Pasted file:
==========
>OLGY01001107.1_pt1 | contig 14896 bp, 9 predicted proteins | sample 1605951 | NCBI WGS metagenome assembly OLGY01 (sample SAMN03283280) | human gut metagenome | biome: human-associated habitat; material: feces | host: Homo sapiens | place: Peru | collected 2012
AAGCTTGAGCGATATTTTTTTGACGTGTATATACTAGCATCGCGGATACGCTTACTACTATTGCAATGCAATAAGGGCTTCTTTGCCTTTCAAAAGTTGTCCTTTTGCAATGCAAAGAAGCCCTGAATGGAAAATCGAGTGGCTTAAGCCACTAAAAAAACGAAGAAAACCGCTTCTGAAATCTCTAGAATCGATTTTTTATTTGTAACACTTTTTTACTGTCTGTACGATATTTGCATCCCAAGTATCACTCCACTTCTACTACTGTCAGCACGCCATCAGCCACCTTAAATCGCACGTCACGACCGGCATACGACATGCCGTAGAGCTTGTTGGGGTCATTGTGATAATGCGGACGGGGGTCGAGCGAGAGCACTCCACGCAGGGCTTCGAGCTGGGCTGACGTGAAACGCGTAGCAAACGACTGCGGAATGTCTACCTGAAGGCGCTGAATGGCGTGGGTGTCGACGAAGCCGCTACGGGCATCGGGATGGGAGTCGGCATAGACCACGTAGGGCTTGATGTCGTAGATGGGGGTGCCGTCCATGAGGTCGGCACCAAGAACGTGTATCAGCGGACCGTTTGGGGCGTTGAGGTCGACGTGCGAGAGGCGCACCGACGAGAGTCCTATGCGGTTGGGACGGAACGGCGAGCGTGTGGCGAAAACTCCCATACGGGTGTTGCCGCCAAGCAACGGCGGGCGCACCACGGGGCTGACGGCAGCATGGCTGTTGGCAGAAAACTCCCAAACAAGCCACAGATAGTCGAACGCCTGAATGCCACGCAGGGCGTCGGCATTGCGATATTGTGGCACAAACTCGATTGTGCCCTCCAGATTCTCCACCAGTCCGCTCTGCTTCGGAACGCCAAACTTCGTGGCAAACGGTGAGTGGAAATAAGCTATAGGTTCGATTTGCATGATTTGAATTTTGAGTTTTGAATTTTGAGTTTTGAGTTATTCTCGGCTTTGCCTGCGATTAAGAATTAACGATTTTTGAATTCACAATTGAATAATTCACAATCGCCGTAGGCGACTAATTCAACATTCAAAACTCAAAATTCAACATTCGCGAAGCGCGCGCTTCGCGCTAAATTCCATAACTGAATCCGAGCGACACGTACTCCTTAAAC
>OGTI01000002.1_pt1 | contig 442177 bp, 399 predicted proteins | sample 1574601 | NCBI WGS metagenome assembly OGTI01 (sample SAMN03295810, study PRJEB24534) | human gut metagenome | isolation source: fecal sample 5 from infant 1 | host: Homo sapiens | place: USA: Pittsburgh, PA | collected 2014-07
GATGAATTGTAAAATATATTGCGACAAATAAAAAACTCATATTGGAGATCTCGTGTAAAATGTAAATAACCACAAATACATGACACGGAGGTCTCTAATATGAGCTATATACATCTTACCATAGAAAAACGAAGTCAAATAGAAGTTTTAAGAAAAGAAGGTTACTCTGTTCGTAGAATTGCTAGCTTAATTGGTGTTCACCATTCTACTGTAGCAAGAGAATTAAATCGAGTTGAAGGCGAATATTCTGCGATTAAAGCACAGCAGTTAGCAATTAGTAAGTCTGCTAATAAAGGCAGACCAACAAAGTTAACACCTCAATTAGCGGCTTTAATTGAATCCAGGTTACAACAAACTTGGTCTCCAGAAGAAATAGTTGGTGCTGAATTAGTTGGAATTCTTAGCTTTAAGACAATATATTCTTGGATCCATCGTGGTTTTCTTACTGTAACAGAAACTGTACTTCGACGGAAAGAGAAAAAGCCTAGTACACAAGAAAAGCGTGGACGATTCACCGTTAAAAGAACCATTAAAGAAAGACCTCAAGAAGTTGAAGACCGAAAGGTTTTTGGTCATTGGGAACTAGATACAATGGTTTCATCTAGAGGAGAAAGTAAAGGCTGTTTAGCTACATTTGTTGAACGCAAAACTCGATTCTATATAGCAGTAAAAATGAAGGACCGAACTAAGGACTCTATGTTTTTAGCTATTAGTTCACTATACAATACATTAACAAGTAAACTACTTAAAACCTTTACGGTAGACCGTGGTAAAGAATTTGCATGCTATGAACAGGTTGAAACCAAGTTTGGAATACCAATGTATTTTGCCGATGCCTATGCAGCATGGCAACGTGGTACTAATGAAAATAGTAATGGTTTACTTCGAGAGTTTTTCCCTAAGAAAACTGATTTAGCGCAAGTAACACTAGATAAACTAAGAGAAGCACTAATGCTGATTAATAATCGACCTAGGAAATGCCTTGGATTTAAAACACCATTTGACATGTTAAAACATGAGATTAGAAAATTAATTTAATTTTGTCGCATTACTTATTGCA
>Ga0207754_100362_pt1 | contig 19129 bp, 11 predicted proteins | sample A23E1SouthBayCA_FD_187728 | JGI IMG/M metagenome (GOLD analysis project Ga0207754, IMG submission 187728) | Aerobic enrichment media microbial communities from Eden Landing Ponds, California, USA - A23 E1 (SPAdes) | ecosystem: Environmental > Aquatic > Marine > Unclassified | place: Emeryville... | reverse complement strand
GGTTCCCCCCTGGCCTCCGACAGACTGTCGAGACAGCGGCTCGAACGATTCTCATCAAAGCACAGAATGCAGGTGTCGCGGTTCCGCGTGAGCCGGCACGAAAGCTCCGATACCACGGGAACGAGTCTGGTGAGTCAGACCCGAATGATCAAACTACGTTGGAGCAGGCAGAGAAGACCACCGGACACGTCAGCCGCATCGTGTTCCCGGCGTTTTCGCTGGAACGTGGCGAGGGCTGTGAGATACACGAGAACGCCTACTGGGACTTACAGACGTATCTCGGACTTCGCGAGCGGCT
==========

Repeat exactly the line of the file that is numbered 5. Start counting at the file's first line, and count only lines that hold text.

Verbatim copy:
>Ga0207754_100362_pt1 | contig 19129 bp, 11 predicted proteins | sample A23E1SouthBayCA_FD_187728 | JGI IMG/M metagenome (GOLD analysis project Ga0207754, IMG submission 187728) | Aerobic enrichment media microbial communities from Eden Landing Ponds, California, USA - A23 E1 (SPAdes) | ecosystem: Environmental > Aquatic > Marine > Unclassified | place: Emeryville... | reverse complement strand